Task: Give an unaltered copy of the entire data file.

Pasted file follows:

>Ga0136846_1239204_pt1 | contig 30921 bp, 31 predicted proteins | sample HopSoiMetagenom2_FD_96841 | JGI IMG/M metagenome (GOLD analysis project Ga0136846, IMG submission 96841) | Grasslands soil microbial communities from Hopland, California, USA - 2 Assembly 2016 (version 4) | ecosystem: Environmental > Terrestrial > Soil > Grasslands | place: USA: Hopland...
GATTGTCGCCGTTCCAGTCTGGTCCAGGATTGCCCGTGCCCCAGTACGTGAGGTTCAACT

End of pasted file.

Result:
>Ga0136846_1239204_pt1 | contig 30921 bp, 31 predicted proteins | sample HopSoiMetagenom2_FD_96841 | JGI IMG/M metagenome (GOLD analysis project Ga0136846, IMG submission 96841) | Grasslands soil microbial communities from Hopland, California, USA - 2 Assembly 2016 (version 4) | ecosystem: Environmental > Terrestrial > Soil > Grasslands | place: USA: Hopland...
GATTGTCGCCGTTCCAGTCTGGTCCAGGATTGCCCGTGCCCCAGTACGTGAGGTTCAACT